What with the end of the world as we knew it, adding to my fairly well-established suspicion of people, I wasn't exactly rushing to go there. So instead, I thought I'd wait until the week before BoJo's mass herd-immunity experiment and forthcoming reliance on "good old-fashioned British common sense" (see my earlier point about suspicion of people).

Smooth move, right?

Anyway, I got my bag organised the night before and pre-booked my slot. It was actually pretty good because by looking online I was able to work out which time was going to be the least busy.

So the next morning, I woke up, went to the bathroom FOUR TIMES and got myself down for my 8 am slot. And in a lot of ways, it was much more pleasant than before.

For a start, people are now asked to turn up with their swimwear under their clothes - you removed your outer layers by the side of the pool, so no one had to go into the changing rooms (and run the risk of coming face-to-face - or should that be face-to-arse / face-to-cock? - with some old exhibitionist's unmentionables).

The pool was also divided into three lanes, for fast, medium and slow swimmers. This meant that the lanes were a lot wider than the six I remember from the Before Time.

Some things never change, however. For a start, there was - as usual - some bloke who thought he was Michael Phelps bombing up and down the slow lane. And also, as before, I was the slowest swimmer in that lane.

But that was ok. I'm not going for speed - and I'm certainly not going for distance, particularly. A bad swim is still better than no swim, I've always been told. But one of the old guys in the slow lane asked me if I was ok after one of my first lengths, and then told me I was doing really well.

In the past that would've really wound me up. But this time? I just thought it was actually quite nice.

The day after my mother-in-law asked me if I'd enjoyed myself and did I feel better. "Well," I said, "they're two entirely separate questions."

Because I in no way enjoyed myself but I did feel better afterwards. 

I only hope I get a chance to return before everything shuts down again!


Yes, I know that it has been two months since I last wrote anything, and ordinarily, my first blog back would involve a lot of excuses and explanations. But that will be coming next time. Maybe.

Thursday 20 May 2021

my life on (MS) drugs

Image shows a colourful "Pick n Mix" sweet display, with plastic draws full of unhealthy looking sweets

Looks like I'll be changing medication again. Ho hum. 

This will be my fourth change. Weirdly, I had a reminder of my first MS DMT recently. I stopped taking Rebif when the post injection flu-like symptoms just got too much. With injecting three times a week it was like I felt normal for one day a week. 

And if I forgot to take a painkiller beforehand, then I'd be shivering, sweating and "shaking like a shitting dog". Obviously the side effects from my first COVID vaccine brought all those wonderful, flu-like feelings back. 

So then I went to Tecfidera. Which was fine. Two capsules a day was ok and it led me to getting a taste for peanut butter (chunky) at least. 

But this coincided with me trying the OMS lifestyle and diet. Now, either of these things - or both, or neither - might have led to me having the worst couple of relapses I've ever had. As mentioned previously, Your Mileage May Vary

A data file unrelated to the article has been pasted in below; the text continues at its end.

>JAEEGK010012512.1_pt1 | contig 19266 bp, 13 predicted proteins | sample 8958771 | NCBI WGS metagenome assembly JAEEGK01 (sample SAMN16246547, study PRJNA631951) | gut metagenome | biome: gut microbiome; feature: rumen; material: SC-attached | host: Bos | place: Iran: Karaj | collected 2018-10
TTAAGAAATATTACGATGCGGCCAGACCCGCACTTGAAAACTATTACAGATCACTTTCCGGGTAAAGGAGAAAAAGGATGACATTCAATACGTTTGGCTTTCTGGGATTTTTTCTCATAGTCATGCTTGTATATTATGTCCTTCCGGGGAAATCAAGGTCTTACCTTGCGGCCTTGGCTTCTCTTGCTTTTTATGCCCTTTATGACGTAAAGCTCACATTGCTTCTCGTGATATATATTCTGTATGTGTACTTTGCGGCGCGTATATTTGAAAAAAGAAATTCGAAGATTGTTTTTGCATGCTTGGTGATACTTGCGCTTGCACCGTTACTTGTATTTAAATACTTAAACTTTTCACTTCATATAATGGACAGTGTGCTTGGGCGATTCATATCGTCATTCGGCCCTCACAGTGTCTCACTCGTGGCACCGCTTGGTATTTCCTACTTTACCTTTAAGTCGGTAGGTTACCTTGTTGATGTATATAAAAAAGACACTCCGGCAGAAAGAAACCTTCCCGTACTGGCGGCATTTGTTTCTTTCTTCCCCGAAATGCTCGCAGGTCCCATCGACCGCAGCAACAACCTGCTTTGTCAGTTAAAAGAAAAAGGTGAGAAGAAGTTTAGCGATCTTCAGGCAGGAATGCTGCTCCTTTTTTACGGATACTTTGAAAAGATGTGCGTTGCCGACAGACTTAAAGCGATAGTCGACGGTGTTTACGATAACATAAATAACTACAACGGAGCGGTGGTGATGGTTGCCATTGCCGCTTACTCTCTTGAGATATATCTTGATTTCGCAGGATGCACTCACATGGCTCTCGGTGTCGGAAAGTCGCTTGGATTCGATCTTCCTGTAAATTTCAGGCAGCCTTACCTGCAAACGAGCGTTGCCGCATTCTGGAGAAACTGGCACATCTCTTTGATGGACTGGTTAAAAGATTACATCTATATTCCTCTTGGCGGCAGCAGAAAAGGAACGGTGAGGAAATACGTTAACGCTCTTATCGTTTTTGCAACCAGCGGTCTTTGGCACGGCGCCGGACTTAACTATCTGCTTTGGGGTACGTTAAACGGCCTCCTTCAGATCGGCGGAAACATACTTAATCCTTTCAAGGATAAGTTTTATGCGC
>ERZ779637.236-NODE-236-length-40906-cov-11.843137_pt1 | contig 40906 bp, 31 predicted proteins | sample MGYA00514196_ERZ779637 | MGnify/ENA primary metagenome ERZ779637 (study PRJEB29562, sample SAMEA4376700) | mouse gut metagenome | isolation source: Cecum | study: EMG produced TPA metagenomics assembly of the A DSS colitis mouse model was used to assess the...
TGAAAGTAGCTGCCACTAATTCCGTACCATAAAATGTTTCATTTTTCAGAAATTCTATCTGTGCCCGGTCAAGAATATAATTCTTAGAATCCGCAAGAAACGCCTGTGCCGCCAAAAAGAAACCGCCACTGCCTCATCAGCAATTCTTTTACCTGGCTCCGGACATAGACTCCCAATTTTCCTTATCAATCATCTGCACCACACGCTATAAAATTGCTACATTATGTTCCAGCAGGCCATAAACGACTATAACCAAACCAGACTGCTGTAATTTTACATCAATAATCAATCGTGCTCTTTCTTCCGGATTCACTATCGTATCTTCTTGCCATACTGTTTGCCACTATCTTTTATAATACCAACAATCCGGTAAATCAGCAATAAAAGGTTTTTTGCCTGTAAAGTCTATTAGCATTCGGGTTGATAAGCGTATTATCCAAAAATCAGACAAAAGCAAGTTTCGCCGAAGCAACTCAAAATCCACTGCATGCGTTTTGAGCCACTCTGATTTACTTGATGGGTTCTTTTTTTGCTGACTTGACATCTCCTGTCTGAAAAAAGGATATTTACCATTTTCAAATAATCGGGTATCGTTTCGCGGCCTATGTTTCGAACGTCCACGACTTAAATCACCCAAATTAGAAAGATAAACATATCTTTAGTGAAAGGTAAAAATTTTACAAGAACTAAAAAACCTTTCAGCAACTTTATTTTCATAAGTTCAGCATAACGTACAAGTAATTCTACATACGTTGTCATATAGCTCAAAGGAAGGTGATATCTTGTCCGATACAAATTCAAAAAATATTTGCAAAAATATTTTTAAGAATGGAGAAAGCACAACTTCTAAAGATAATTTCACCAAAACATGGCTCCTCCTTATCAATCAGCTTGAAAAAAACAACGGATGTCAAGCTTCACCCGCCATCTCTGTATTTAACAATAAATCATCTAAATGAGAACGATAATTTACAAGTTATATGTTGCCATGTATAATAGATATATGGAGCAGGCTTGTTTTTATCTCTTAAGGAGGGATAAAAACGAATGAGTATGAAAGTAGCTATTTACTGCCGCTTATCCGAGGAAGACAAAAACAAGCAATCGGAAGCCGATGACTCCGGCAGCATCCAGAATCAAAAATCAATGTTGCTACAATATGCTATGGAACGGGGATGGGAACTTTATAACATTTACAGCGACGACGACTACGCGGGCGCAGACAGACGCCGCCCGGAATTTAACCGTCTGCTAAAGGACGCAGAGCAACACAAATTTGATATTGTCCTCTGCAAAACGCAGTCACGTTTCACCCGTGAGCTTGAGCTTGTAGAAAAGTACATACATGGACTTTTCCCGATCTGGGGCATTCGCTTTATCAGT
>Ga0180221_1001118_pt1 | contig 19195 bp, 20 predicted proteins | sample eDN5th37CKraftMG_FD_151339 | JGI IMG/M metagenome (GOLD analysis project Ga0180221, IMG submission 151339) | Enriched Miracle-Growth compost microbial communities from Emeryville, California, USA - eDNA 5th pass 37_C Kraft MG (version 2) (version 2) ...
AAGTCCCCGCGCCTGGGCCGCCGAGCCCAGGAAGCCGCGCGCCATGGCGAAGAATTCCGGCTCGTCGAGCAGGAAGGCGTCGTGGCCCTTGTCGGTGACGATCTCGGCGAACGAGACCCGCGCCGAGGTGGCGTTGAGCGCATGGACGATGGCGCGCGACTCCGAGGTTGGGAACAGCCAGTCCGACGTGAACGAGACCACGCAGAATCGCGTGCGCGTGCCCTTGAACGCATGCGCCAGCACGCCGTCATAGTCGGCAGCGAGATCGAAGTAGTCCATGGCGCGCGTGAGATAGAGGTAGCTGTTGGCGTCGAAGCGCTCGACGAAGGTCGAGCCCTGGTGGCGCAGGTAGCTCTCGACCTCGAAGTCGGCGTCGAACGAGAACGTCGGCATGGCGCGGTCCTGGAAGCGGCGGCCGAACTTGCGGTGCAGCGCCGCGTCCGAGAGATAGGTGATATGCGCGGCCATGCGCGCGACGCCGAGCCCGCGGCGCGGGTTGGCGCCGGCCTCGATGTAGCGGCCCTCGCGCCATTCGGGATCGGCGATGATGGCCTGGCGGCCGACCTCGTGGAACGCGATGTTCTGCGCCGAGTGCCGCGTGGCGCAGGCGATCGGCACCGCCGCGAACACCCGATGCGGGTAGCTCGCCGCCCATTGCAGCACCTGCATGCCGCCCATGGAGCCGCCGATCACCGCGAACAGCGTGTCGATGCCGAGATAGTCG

So since 2017 I've been having Tysabri infusions. And it has been great.

I never forget to take my meds (something which was true for both Rebif and Tecfidera) because I have to go to the hospital. 

And that has always been the main positive - going to the hospital every 4 or 6 weeks means I get some regular time to chat with an MS Nurse.

Plus the infusions have always been a time where I just need to sit and do nothing but listen to music or make notes or read.

I've always been low positive for the JC virus so my neuro has been watchful. I've had regular MRI scans and so far, there hasn't been anything of concern on them. 

But as I'm low positive and have been on it for over three years, he doesn't want me to push it unnecessarily. Fair enough. 

So he gave me a (horribly small) list of options. An injection, a tablet and an infusion. 

The sainted Ms. Jackie Z (two mentions in two blogs!) shared an article with me called "Switch From Tysabri to Moderate-efficacy DMTs Linked to Worse Disability", which says.... well, it does exactly what it says on the tin. The injection and the tablet are lower efficacy than Tysabri, the infusion is the same. 

So it isn't going to take much consideration, is it?!

Having said that, my most recent MRI showed no new activity and no signs of PML. So according to that there's no big rush on to change meds. I will need to change eventually but it's not as dramatic as it could be.

Thursday 6 May 2021

what's in a name?

Blah blah blah, it's been a while. Super busy, yaddah yaddah. 

I've always been a little uncomfortable with calling myself an advocate. A couple of years ago I went to a seminar about independence and MS treatment. I remember that I couldn't bring myself to refer to the stuff I do as "advocacy."  Instead, I just called it "Moaning on the Internet."

But I'm uncomfortable with the A-word because I really do think I only moan about stuff online. It's what Ada Lovelace / Alan Turing / Tim Berners-Lee / Tron would want. And I do recognise that some people really are great advocates. I have nothing but respect for them.

I suppose I've always been a little uncomfortable about making my MS the centre of my life. Just after losing my job I had an interview for a job with one of the UK's major MS charities (c'mon, there're only two - three or four at a stretch). While I was disappointed to be unsuccessful at the time, I can't think of anything worse than working full time on your own health condition. 

As an aside, I was talking to a friend for the first time in ages recently. I was talking about my podcast work and he asked, "Are they all about MS?"